If the preliminary decree passed in the present proceedings without complying with the provisions of Order 32 Rule 7(1) is not a nullity but is only voidable at the instance of the appellants, the question is; can they seek to avoid it by preferring an appeal against the final decree? It is in dealing with this point that the bar of Section 97 of the Code is urged against the appellants. Section 97 which has been added in the Code of Civil Procedure, 1908 for the first time provides that where any party aggrieved by a preliminary decree passed after the commencement of the Code does not appeal from such decree he shall be precluded from disputing its correctness in any appeal which may be preferred from the final decree
we are satisfied that in the interests of justice and to prevent abuse of the process of court, the trial court ought to have considered whether it was necessary to re-open the evidence and if so, in what manner and to what extent further evidence should be permitted in exercise of its power under Section 151 of the Code.
“After all, function of the criminal Court is administration of criminal justice and not to count errors committed by the parties or to find out and declare who among the parties performed better
Power under Section 319 of the Code can be exercised by the Court suo motu or on an application by someone including accused already before it, if it is satisfied that any person other than accused has committed an offence and he is to be tried together with the accused. The power is discretionary and such discretion must be exercised judicially having regard to the facts and circumstances of the case. Undisputedly, it is an extraordinary power which is conferred on the Court and should be used very sparingly and only if compelling reasons exist for taking action against a person against whom action had not been taken earlier. The word “EVIDENCE” in Section 319 contemplates EVIDENCE of witnesses given in Court. Under sub-section (4)(1)(b) of the aforesaid provision, it is specifically made clear that it will be presumed that newly added person had been an accused person when the Court took cognizance of the offence upon which the inquiry or trial was commenced. That would show that by virtue of sub-section (4)(1)(b) a legal fiction is created that cognizance would be presumed to have been taken so far as newly added accused is concerned. (See Lok Ram v. Nihal Singh and Anr. (AIR 2006 SC 1892)).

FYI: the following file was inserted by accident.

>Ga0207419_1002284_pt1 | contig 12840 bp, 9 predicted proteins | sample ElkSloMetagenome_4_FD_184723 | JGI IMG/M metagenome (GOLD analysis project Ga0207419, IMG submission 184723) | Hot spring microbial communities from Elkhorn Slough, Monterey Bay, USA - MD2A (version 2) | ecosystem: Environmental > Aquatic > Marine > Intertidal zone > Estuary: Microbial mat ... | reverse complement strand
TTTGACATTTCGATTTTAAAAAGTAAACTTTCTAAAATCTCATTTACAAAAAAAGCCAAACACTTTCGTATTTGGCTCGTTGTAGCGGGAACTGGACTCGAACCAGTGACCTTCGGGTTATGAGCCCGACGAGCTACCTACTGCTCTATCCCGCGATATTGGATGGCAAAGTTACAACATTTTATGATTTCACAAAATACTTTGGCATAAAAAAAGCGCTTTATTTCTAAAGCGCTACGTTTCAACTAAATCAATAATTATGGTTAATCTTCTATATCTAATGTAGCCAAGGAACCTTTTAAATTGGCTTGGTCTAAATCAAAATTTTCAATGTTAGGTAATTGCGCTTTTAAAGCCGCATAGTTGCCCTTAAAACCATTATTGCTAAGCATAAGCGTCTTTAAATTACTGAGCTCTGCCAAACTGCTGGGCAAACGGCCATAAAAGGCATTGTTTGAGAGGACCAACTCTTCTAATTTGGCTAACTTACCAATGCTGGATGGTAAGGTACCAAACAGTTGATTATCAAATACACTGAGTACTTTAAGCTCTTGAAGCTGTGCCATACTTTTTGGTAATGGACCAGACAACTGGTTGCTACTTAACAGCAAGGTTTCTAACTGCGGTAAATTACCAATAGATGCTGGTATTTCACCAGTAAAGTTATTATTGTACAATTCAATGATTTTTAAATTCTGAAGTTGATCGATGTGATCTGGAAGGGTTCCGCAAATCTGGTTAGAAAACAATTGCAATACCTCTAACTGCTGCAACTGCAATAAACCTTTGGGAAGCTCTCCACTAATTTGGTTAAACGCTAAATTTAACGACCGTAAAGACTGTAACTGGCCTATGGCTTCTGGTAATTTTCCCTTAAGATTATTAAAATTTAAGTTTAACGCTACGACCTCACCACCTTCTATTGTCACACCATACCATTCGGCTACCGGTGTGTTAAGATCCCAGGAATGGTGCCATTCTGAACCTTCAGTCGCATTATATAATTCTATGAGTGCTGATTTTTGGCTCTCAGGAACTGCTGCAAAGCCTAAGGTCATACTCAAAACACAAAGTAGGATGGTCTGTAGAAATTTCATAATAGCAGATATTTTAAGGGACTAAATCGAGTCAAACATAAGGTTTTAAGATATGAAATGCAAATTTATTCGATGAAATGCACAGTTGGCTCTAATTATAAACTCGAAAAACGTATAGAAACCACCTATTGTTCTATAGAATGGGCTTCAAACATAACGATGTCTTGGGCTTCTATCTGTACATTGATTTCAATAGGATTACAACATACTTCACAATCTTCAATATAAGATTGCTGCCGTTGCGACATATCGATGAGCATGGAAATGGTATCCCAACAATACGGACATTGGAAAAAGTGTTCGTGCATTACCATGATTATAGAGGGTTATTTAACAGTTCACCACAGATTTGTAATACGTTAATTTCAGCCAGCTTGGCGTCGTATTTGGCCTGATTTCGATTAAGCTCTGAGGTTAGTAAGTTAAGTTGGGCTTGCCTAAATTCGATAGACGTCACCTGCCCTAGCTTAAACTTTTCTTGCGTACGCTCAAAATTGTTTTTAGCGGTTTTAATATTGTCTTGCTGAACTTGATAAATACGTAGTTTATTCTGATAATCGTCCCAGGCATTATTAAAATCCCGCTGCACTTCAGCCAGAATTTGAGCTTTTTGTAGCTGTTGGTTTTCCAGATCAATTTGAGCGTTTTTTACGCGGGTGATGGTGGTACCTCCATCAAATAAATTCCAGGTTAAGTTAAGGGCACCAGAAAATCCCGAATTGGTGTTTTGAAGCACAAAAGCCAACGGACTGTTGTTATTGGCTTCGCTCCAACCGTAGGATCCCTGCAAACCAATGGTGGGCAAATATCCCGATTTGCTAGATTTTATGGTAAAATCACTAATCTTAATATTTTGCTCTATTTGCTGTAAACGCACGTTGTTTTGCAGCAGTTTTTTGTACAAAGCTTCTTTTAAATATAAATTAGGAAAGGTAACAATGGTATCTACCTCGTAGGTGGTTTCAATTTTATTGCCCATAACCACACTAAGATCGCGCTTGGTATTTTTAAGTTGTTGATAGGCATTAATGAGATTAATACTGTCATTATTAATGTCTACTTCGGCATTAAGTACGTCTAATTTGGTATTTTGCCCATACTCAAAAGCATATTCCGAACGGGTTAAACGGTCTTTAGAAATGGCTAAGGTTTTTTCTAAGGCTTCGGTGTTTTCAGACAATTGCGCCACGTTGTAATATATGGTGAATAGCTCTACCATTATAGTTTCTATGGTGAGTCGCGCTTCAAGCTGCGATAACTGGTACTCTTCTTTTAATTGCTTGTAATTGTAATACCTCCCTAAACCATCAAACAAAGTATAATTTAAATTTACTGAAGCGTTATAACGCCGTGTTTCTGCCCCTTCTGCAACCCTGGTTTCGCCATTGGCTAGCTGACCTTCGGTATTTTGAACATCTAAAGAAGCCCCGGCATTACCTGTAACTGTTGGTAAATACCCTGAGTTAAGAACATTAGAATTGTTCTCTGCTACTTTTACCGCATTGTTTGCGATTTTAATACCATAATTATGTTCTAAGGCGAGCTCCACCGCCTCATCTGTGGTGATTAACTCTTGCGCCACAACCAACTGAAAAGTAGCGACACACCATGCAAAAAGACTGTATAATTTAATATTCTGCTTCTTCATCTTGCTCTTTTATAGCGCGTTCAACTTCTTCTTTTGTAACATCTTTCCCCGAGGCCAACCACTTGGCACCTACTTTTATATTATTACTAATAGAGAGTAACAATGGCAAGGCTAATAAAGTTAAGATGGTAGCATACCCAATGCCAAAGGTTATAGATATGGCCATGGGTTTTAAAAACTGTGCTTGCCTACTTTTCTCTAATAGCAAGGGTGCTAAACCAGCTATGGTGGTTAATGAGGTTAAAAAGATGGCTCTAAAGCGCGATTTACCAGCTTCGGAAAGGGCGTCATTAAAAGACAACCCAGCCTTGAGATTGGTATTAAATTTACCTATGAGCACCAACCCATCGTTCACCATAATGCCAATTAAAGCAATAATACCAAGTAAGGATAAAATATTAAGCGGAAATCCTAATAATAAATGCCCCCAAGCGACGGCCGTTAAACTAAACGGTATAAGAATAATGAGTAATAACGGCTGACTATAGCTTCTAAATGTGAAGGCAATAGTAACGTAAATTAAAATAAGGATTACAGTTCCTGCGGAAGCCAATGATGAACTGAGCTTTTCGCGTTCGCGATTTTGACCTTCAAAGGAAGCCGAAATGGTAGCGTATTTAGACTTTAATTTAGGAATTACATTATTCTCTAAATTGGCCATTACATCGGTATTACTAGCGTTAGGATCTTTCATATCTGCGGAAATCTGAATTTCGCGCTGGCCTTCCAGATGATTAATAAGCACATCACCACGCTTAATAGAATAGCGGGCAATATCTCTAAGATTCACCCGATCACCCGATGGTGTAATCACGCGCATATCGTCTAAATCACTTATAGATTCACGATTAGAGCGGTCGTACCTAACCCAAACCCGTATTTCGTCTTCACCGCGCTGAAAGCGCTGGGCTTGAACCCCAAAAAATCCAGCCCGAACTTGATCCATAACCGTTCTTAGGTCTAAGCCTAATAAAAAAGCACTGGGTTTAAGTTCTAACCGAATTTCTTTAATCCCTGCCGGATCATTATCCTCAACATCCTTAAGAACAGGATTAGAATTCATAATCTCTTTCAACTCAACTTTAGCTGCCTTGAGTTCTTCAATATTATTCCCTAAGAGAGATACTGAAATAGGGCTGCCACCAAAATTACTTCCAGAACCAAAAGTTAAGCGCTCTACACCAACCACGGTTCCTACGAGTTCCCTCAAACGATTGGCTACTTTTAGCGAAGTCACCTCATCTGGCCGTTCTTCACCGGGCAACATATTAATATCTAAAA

In service jurisprudence, the appointments are made by employer with different nomenclature/characteristics. Appointments are made both on permanent or temporary basis against permanent post or temporary post. The appointment can also be made on adhoc basis on permanent or temporary post. There is one common feature of appointments of permanent, temporary or adhoc appointment i.e. those appointments are made against the post whether permanent or temporary.